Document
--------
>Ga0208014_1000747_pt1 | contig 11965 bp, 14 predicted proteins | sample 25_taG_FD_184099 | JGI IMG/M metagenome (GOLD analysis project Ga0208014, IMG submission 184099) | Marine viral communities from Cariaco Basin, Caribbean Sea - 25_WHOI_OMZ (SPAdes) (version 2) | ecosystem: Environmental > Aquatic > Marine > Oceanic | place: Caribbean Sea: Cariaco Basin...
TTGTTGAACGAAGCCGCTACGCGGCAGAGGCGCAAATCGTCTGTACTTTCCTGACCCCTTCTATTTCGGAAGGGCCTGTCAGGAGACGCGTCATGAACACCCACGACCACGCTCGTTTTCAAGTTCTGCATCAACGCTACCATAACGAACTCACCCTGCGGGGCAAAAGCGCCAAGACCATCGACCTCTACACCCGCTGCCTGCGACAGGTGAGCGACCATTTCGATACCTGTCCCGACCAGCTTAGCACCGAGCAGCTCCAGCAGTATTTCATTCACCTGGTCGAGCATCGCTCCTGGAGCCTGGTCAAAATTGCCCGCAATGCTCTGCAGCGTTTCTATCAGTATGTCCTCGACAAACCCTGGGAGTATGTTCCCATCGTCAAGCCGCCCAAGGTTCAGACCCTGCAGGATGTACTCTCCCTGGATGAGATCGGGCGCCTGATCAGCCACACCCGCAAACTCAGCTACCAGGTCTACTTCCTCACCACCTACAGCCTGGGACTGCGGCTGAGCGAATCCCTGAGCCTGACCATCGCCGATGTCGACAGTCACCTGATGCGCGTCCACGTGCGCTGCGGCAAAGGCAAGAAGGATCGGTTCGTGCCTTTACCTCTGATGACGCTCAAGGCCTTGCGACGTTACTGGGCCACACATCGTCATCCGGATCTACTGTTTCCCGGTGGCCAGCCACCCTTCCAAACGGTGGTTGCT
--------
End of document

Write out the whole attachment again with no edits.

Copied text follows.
>Ga0208014_1000747_pt1 | contig 11965 bp, 14 predicted proteins | sample 25_taG_FD_184099 | JGI IMG/M metagenome (GOLD analysis project Ga0208014, IMG submission 184099) | Marine viral communities from Cariaco Basin, Caribbean Sea - 25_WHOI_OMZ (SPAdes) (version 2) | ecosystem: Environmental > Aquatic > Marine > Oceanic | place: Caribbean Sea: Cariaco Basin...
TTGTTGAACGAAGCCGCTACGCGGCAGAGGCGCAAATCGTCTGTACTTTCCTGACCCCTTCTATTTCGGAAGGGCCTGTCAGGAGACGCGTCATGAACACCCACGACCACGCTCGTTTTCAAGTTCTGCATCAACGCTACCATAACGAACTCACCCTGCGGGGCAAAAGCGCCAAGACCATCGACCTCTACACCCGCTGCCTGCGACAGGTGAGCGACCATTTCGATACCTGTCCCGACCAGCTTAGCACCGAGCAGCTCCAGCAGTATTTCATTCACCTGGTCGAGCATCGCTCCTGGAGCCTGGTCAAAATTGCCCGCAATGCTCTGCAGCGTTTCTATCAGTATGTCCTCGACAAACCCTGGGAGTATGTTCCCATCGTCAAGCCGCCCAAGGTTCAGACCCTGCAGGATGTACTCTCCCTGGATGAGATCGGGCGCCTGATCAGCCACACCCGCAAACTCAGCTACCAGGTCTACTTCCTCACCACCTACAGCCTGGGACTGCGGCTGAGCGAATCCCTGAGCCTGACCATCGCCGATGTCGACAGTCACCTGATGCGCGTCCACGTGCGCTGCGGCAAAGGCAAGAAGGATCGGTTCGTGCCTTTACCTCTGATGACGCTCAAGGCCTTGCGACGTTACTGGGCCACACATCGTCATCCGGATCTACTGTTTCCCGGTGGCCAGCCACCCTTCCAAACGGTGGTTGCT